In 1944 Trumbo invited FBI agents to his Hollywood home. Adhering to then-current CPUSA policy, which was to denounce to the U.S. government anyone who opposed World War II, he voluntarily furnished the Bureau with the names of people of various political persuasions whose only “crime” was to have asked Trumbo to sell them copies of Johnny Got His Gun. Trumbo gave the FBI investigators the letters he had received requesting the book, and he urged the Bureau to crack down on those who had penned the letters. He told the agents that such individuals might be “acting politically” and opposing “the commander-in-chief,” President Franklin Delano Roosevelt. The Bureau, however, opened an investigation of Trumbo rather than go after the letter writers.
In 1946 Trumbo participated in the Communist Party’s inquisition against the screenwriter Albert Maltz, for Maltz’s published statement asserting that artists should be free to say what they believe, and that literature should be judged on its human and humane quality, not on the politics of its author. Trumbo and his fellow communists browbeat Maltz for publishing this heresy, until Maltz finally issued a humiliating public recantation.
In The Daily Worker, Trumbo bragged to his bosses in the Soviet Union that the Communist Party in Hollywood had helped quash anti-Soviet films like an adaptation of Arthur Koestler’s masterwork Darkness at Noon as well as Koestler’s The Yogi and the Commissar, Victor Kravchenko’s I Chose Freedom, and James T. Farrell’s Bernard Clare.
Trumbo never wavered in his devotion to the Communist cause. He was anti-Churchill when the prime minister delivered his famous “Iron Curtain” speech in 1946, and pro-North Korea during the Korean War in the early 1950s.
In 1947 Trumbo was one of ten writers and directors — collectively dubbed “The Hollywood Ten” — who were called before the House Un-American Activities Committee (HUAC) to testify on the presence of communist influences in Hollywood. Trumbo, like the others, refused to provide any information. Claiming for himself the mantle of a martyr for freedom-of-speech, he castigated as “rats” those individuals whom HUAC or the FBI had pressured into becoming informers against the Communist Party.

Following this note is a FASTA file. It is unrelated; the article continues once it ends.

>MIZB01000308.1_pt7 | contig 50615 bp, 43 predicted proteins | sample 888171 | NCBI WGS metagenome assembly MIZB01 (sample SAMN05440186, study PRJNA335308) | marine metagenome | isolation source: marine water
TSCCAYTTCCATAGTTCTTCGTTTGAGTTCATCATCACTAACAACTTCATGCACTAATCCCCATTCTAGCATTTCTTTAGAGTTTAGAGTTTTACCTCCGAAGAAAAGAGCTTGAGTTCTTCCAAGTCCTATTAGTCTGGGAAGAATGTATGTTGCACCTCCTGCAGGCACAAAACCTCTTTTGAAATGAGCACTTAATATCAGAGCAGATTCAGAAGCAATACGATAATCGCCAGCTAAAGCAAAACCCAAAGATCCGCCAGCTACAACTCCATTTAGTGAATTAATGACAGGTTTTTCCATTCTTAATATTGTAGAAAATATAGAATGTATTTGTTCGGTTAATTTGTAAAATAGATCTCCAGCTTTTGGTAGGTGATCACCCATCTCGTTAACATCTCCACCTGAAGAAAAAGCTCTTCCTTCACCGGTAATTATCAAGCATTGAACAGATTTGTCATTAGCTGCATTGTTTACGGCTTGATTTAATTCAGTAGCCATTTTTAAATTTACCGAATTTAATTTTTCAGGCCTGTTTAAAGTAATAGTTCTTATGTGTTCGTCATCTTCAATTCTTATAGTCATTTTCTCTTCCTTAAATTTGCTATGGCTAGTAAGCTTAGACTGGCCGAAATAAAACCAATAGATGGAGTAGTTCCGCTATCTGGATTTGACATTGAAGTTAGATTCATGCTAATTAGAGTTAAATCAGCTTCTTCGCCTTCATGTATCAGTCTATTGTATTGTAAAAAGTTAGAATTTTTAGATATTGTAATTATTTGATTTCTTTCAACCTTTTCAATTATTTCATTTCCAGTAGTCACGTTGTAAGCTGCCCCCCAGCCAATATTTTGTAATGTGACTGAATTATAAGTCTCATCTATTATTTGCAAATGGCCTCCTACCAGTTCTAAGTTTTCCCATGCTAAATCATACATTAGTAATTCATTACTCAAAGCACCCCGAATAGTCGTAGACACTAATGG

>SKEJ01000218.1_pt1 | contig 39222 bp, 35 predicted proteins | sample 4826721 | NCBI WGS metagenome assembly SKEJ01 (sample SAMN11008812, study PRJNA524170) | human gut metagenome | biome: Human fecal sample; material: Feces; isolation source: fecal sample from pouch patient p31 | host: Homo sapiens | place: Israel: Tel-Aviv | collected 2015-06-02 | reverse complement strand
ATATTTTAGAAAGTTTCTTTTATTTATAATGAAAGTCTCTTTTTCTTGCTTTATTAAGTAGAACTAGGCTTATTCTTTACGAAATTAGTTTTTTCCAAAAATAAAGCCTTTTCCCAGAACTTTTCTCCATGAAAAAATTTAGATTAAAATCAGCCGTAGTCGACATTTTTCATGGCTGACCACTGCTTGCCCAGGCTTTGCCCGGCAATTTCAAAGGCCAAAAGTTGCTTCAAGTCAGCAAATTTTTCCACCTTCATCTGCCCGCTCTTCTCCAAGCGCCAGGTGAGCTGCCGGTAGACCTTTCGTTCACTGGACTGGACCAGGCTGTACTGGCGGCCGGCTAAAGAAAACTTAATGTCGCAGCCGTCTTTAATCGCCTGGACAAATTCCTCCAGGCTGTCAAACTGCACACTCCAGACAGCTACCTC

In 1949, Arthur Schlesinger Jr., in The Saturday Review of Books, bluntly suggested that Trumbo was a hypocrite who would not defend freedom-of-speech for his political adversaries, but only for other Communist Party members. Trumbo replied with a scathing letter to The Saturday Review, denouncing the liberal anti-Communist Schlesinger as a fascist while proclaiming himself a champion of free speech for all. He wrote, “I deny the right of any agent of government to call American citizens to account for their political affiliations or sympathies.” Trumbo further implied that Schlesinger had fascist political motives for suggesting that Trumbo would ever denounce to the government someone with whose politics he disagreed. Yet Trumbo had done precisely that, as noted above, in 1944.
In 1949 as well, Trumbo was part of a brutal Communist Party inquisition — carried out mostly by members of the Hollywood Ten themselves — against the director Robert Rossen, because of Rossen’s film All the King’s Men, which the Party Headquarters in New York viewed as an attack on one-man rule — i.e., a veiled attack on Stalin. Historian Ronald Radosh provides the background:
“Trumbo’s problem was that he wrote a script in 1952 about the case of a woman named Jean Field, a white woman who was a devout believer in Kim Il Sung and North Korea’s Communist state, and who was in danger of losing custody of her children to her ex-husband. One of the charges that her ex levied against her was that she let her own children play with black youngsters their own age.